Reconstructing medieval April-July mean temperatures in East Anglia, 1256–1431

Pribyl, Kathleen, Cornes, Richard C. and Pfister, Christian (2012) Reconstructing medieval April-July mean temperatures in East Anglia, 1256–1431. Climatic Change, 113 (2). pp. 393-412. ISSN 0165-0009

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Abstract

This paper presents the first annually resolved temperature reconstruction for England in the Middle Ages. To effect this reconstruction the starting date of the grain harvest in Norfolk has been employed as a temperature proxy. Using c. 1,000 manorial accounts from Norfolk, 616 dates indicating the onset of the grain harvest were extracted for the period 1256 to 1431 and a composite Norfolk series was constructed. These data were then converted into a temperature series by calibrating a newly constructed comparison series of grain harvest dates in Norfolk from 1768 to 1816 with the Central England Temperature series. These results were verified over the period 1818–1867. For the British Isles no other annually resolved proxy data are available and the onset of the grain harvest remains the only proxy for assessing April-July mean temperatures. In addition, this is the first time-series regarding the onset of grain harvests in medieval Europe known so far. The long-term trend in the reconstructed medieval temperature series suggests that there was a cooling in the mean April-July temperatures over the period 1256 to 1431. Average temperatures dropped from 13°C to 12.4°C, which possibly indicates the onset of the Little Ice Age. The decline in values was not steady, however, and the reconstruction period contains decades of warmer spring-early summer temperatures (for example the 1320s to the early 1330s and the 1360s) as well as colder conditions (for example the late 1330s, 1340s and the 1380s). The decline in grain-growing-season average temperatures would not have been a major problem for medieval agriculture, rather the phases of very high interannual variability partly found in the medieval time-series, such as 1315–1335 and 1360–1375, would have proved disruptive.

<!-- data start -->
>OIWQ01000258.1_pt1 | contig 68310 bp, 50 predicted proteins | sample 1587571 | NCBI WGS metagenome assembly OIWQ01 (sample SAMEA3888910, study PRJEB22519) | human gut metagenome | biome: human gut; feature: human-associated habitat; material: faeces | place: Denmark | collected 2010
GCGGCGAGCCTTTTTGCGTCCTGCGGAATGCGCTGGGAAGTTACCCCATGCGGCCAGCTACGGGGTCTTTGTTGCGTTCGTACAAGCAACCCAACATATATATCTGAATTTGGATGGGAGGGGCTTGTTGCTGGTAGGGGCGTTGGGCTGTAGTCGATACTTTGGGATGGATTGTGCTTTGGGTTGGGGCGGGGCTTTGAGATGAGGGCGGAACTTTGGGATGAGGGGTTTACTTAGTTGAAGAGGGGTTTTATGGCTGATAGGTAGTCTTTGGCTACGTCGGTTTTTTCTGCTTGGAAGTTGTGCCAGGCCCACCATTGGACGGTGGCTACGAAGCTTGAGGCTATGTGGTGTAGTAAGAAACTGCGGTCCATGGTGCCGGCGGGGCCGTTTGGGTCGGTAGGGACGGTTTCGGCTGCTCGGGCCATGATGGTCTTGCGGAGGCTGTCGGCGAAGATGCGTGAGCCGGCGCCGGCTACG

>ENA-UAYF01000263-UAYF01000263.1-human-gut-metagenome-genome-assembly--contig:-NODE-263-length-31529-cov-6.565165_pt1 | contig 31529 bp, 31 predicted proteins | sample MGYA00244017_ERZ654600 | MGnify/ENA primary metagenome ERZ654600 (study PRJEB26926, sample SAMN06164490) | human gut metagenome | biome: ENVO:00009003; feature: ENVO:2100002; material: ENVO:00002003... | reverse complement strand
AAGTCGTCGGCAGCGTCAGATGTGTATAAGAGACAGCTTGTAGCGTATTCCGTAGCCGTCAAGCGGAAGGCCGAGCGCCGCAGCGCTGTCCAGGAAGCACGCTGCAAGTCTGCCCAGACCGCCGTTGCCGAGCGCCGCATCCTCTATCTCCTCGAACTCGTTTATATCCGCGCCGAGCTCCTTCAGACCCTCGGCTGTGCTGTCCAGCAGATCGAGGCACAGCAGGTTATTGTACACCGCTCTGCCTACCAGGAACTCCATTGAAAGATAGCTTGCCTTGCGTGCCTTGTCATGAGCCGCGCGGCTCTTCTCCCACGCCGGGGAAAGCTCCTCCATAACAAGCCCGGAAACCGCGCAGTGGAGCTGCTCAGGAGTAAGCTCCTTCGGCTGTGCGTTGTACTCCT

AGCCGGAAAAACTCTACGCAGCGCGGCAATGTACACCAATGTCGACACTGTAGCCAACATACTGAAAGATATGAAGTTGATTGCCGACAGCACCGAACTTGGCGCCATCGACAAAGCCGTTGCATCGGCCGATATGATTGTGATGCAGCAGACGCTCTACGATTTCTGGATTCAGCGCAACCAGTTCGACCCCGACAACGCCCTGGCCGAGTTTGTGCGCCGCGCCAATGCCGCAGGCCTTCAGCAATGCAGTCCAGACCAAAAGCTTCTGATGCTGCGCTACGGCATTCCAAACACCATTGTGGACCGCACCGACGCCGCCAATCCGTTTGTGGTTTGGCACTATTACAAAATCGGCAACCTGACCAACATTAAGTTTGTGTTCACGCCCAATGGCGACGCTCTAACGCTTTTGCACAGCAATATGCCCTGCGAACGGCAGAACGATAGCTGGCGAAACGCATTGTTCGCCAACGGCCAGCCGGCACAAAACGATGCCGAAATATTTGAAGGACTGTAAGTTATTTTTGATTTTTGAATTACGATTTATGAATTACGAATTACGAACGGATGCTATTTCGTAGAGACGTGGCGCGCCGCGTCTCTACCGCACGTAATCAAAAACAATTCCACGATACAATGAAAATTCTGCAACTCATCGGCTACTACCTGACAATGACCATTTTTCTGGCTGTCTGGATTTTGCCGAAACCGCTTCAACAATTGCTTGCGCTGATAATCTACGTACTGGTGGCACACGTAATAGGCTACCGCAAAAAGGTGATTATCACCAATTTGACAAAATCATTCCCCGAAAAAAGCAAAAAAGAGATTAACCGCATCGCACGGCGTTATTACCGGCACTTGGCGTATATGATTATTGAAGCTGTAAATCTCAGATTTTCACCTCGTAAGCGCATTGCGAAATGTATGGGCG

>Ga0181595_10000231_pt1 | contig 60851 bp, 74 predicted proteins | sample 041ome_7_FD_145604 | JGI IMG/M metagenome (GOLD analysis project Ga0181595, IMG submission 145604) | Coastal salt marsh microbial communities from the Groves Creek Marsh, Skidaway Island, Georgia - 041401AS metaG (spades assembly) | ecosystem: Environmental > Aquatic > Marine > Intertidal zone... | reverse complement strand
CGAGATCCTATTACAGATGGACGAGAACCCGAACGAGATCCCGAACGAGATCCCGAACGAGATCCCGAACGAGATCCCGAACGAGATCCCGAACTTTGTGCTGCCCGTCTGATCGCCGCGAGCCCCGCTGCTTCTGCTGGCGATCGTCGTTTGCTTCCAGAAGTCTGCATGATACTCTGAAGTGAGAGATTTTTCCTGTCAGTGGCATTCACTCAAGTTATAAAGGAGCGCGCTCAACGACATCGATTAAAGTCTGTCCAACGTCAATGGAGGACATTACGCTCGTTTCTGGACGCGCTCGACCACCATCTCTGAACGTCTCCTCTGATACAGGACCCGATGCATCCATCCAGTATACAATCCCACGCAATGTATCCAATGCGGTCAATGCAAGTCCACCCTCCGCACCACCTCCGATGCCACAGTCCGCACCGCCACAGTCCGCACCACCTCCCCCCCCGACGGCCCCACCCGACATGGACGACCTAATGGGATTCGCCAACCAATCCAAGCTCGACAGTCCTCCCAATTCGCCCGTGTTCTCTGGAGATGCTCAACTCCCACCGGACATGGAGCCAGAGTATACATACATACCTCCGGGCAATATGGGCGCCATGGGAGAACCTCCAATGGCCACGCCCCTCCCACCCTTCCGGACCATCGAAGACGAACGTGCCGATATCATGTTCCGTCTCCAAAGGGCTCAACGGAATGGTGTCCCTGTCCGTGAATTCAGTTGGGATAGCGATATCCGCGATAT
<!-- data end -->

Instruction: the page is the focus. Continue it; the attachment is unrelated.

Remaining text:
Item Type: Article
Faculty \ School: Faculty of Science > School of Environmental Sciences
Related URLs:
Depositing User: Richard Cornes
Date Deposited: 27 Nov 2012 11:49
Last Modified: 05 May 2020 23:41
URI: https://ueaeprints.uea.ac.uk/id/eprint/39050
DOI: 10.1007/s10584-011-0327-y

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